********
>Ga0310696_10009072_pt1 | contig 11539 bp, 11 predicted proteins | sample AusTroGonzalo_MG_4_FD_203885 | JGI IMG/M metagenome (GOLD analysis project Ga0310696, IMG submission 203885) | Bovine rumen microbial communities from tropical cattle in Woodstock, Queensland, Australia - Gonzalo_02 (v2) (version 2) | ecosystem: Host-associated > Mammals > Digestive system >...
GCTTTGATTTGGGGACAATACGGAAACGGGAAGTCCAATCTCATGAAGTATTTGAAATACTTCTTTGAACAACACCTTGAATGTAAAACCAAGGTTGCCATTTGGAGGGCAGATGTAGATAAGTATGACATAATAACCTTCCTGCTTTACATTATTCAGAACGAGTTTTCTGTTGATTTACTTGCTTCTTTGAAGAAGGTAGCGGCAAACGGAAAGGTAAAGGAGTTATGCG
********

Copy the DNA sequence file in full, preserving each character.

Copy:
>Ga0310696_10009072_pt1 | contig 11539 bp, 11 predicted proteins | sample AusTroGonzalo_MG_4_FD_203885 | JGI IMG/M metagenome (GOLD analysis project Ga0310696, IMG submission 203885) | Bovine rumen microbial communities from tropical cattle in Woodstock, Queensland, Australia - Gonzalo_02 (v2) (version 2) | ecosystem: Host-associated > Mammals > Digestive system >...
GCTTTGATTTGGGGACAATACGGAAACGGGAAGTCCAATCTCATGAAGTATTTGAAATACTTCTTTGAACAACACCTTGAATGTAAAACCAAGGTTGCCATTTGGAGGGCAGATGTAGATAAGTATGACATAATAACCTTCCTGCTTTACATTATTCAGAACGAGTTTTCTGTTGATTTACTTGCTTCTTTGAAGAAGGTAGCGGCAAACGGAAAGGTAAAGGAGTTATGCG